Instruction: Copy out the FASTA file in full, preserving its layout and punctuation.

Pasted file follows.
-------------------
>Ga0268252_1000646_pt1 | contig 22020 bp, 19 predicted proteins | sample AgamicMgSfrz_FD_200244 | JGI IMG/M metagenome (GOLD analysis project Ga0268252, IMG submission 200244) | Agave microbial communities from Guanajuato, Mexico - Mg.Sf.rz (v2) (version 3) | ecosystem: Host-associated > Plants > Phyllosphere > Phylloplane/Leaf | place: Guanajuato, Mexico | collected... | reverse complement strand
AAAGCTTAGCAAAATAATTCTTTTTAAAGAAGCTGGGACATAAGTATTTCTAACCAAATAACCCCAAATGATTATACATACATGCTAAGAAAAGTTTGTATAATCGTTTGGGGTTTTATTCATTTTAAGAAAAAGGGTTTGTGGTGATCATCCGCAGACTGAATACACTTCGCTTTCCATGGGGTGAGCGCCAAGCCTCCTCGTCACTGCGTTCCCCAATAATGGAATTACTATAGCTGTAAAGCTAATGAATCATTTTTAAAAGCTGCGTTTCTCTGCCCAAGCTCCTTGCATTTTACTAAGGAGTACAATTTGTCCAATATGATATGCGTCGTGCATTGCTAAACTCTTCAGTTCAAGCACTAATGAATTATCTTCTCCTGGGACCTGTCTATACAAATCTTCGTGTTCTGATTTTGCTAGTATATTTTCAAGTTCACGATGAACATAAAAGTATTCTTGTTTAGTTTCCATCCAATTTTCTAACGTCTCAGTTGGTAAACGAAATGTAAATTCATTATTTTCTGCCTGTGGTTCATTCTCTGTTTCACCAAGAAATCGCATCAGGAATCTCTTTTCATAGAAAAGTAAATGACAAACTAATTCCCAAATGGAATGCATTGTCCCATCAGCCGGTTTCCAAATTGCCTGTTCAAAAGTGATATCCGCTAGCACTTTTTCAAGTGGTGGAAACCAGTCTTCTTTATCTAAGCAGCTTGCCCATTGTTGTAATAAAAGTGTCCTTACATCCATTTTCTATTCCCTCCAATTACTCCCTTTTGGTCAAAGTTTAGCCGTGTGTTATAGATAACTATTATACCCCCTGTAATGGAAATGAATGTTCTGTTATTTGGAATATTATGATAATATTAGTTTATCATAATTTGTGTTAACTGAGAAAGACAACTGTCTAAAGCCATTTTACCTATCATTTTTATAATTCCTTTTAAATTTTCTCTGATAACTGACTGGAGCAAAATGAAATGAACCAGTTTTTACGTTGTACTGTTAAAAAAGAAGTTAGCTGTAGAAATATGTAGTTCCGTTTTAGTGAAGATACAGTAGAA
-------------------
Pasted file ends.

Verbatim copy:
>Ga0268252_1000646_pt1 | contig 22020 bp, 19 predicted proteins | sample AgamicMgSfrz_FD_200244 | JGI IMG/M metagenome (GOLD analysis project Ga0268252, IMG submission 200244) | Agave microbial communities from Guanajuato, Mexico - Mg.Sf.rz (v2) (version 3) | ecosystem: Host-associated > Plants > Phyllosphere > Phylloplane/Leaf | place: Guanajuato, Mexico | collected... | reverse complement strand
AAAGCTTAGCAAAATAATTCTTTTTAAAGAAGCTGGGACATAAGTATTTCTAACCAAATAACCCCAAATGATTATACATACATGCTAAGAAAAGTTTGTATAATCGTTTGGGGTTTTATTCATTTTAAGAAAAAGGGTTTGTGGTGATCATCCGCAGACTGAATACACTTCGCTTTCCATGGGGTGAGCGCCAAGCCTCCTCGTCACTGCGTTCCCCAATAATGGAATTACTATAGCTGTAAAGCTAATGAATCATTTTTAAAAGCTGCGTTTCTCTGCCCAAGCTCCTTGCATTTTACTAAGGAGTACAATTTGTCCAATATGATATGCGTCGTGCATTGCTAAACTCTTCAGTTCAAGCACTAATGAATTATCTTCTCCTGGGACCTGTCTATACAAATCTTCGTGTTCTGATTTTGCTAGTATATTTTCAAGTTCACGATGAACATAAAAGTATTCTTGTTTAGTTTCCATCCAATTTTCTAACGTCTCAGTTGGTAAACGAAATGTAAATTCATTATTTTCTGCCTGTGGTTCATTCTCTGTTTCACCAAGAAATCGCATCAGGAATCTCTTTTCATAGAAAAGTAAATGACAAACTAATTCCCAAATGGAATGCATTGTCCCATCAGCCGGTTTCCAAATTGCCTGTTCAAAAGTGATATCCGCTAGCACTTTTTCAAGTGGTGGAAACCAGTCTTCTTTATCTAAGCAGCTTGCCCATTGTTGTAATAAAAGTGTCCTTACATCCATTTTCTATTCCCTCCAATTACTCCCTTTTGGTCAAAGTTTAGCCGTGTGTTATAGATAACTATTATACCCCCTGTAATGGAAATGAATGTTCTGTTATTTGGAATATTATGATAATATTAGTTTATCATAATTTGTGTTAACTGAGAAAGACAACTGTCTAAAGCCATTTTACCTATCATTTTTATAATTCCTTTTAAATTTTCTCTGATAACTGACTGGAGCAAAATGAAATGAACCAGTTTTTACGTTGTACTGTTAAAAAAGAAGTTAGCTGTAGAAATATGTAGTTCCGTTTTAGTGAAGATACAGTAGAA